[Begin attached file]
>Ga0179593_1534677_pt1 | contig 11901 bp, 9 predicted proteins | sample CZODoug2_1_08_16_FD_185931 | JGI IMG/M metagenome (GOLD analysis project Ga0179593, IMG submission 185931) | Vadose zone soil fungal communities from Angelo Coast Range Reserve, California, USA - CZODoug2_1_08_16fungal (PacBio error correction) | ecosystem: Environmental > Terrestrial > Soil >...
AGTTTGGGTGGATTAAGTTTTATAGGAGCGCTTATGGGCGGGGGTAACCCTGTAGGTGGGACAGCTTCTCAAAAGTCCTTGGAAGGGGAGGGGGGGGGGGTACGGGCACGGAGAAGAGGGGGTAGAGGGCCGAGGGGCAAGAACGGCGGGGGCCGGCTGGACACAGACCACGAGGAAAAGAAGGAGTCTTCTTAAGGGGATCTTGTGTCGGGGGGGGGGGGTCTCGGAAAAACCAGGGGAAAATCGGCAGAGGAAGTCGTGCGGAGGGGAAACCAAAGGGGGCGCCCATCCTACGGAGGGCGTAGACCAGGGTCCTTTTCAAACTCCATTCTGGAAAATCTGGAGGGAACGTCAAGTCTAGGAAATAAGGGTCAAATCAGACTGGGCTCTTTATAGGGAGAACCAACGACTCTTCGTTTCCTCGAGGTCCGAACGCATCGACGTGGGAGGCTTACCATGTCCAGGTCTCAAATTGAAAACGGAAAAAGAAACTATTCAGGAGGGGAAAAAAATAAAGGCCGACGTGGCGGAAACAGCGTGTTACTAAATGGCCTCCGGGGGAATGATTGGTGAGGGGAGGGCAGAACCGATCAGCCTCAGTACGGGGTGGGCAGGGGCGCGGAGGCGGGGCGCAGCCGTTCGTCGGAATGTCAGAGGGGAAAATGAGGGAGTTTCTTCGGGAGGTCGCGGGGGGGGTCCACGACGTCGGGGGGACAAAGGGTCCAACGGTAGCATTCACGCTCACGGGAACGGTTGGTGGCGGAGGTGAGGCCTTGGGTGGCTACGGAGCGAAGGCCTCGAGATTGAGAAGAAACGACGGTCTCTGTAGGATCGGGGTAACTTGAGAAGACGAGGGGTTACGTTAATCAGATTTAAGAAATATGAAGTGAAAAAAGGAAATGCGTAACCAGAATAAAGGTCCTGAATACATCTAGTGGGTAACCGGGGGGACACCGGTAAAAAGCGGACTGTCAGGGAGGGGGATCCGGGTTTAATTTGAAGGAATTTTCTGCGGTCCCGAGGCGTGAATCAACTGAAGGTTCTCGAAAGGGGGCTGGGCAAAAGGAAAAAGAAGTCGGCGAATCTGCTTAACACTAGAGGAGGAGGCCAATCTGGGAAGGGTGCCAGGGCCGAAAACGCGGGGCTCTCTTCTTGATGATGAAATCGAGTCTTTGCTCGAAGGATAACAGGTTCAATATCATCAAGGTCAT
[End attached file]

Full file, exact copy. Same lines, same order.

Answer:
>Ga0179593_1534677_pt1 | contig 11901 bp, 9 predicted proteins | sample CZODoug2_1_08_16_FD_185931 | JGI IMG/M metagenome (GOLD analysis project Ga0179593, IMG submission 185931) | Vadose zone soil fungal communities from Angelo Coast Range Reserve, California, USA - CZODoug2_1_08_16fungal (PacBio error correction) | ecosystem: Environmental > Terrestrial > Soil >...
AGTTTGGGTGGATTAAGTTTTATAGGAGCGCTTATGGGCGGGGGTAACCCTGTAGGTGGGACAGCTTCTCAAAAGTCCTTGGAAGGGGAGGGGGGGGGGGTACGGGCACGGAGAAGAGGGGGTAGAGGGCCGAGGGGCAAGAACGGCGGGGGCCGGCTGGACACAGACCACGAGGAAAAGAAGGAGTCTTCTTAAGGGGATCTTGTGTCGGGGGGGGGGGGTCTCGGAAAAACCAGGGGAAAATCGGCAGAGGAAGTCGTGCGGAGGGGAAACCAAAGGGGGCGCCCATCCTACGGAGGGCGTAGACCAGGGTCCTTTTCAAACTCCATTCTGGAAAATCTGGAGGGAACGTCAAGTCTAGGAAATAAGGGTCAAATCAGACTGGGCTCTTTATAGGGAGAACCAACGACTCTTCGTTTCCTCGAGGTCCGAACGCATCGACGTGGGAGGCTTACCATGTCCAGGTCTCAAATTGAAAACGGAAAAAGAAACTATTCAGGAGGGGAAAAAAATAAAGGCCGACGTGGCGGAAACAGCGTGTTACTAAATGGCCTCCGGGGGAATGATTGGTGAGGGGAGGGCAGAACCGATCAGCCTCAGTACGGGGTGGGCAGGGGCGCGGAGGCGGGGCGCAGCCGTTCGTCGGAATGTCAGAGGGGAAAATGAGGGAGTTTCTTCGGGAGGTCGCGGGGGGGGTCCACGACGTCGGGGGGACAAAGGGTCCAACGGTAGCATTCACGCTCACGGGAACGGTTGGTGGCGGAGGTGAGGCCTTGGGTGGCTACGGAGCGAAGGCCTCGAGATTGAGAAGAAACGACGGTCTCTGTAGGATCGGGGTAACTTGAGAAGACGAGGGGTTACGTTAATCAGATTTAAGAAATATGAAGTGAAAAAAGGAAATGCGTAACCAGAATAAAGGTCCTGAATACATCTAGTGGGTAACCGGGGGGACACCGGTAAAAAGCGGACTGTCAGGGAGGGGGATCCGGGTTTAATTTGAAGGAATTTTCTGCGGTCCCGAGGCGTGAATCAACTGAAGGTTCTCGAAAGGGGGCTGGGCAAAAGGAAAAAGAAGTCGGCGAATCTGCTTAACACTAGAGGAGGAGGCCAATCTGGGAAGGGTGCCAGGGCCGAAAACGCGGGGCTCTCTTCTTGATGATGAAATCGAGTCTTTGCTCGAAGGATAACAGGTTCAATATCATCAAGGTCAT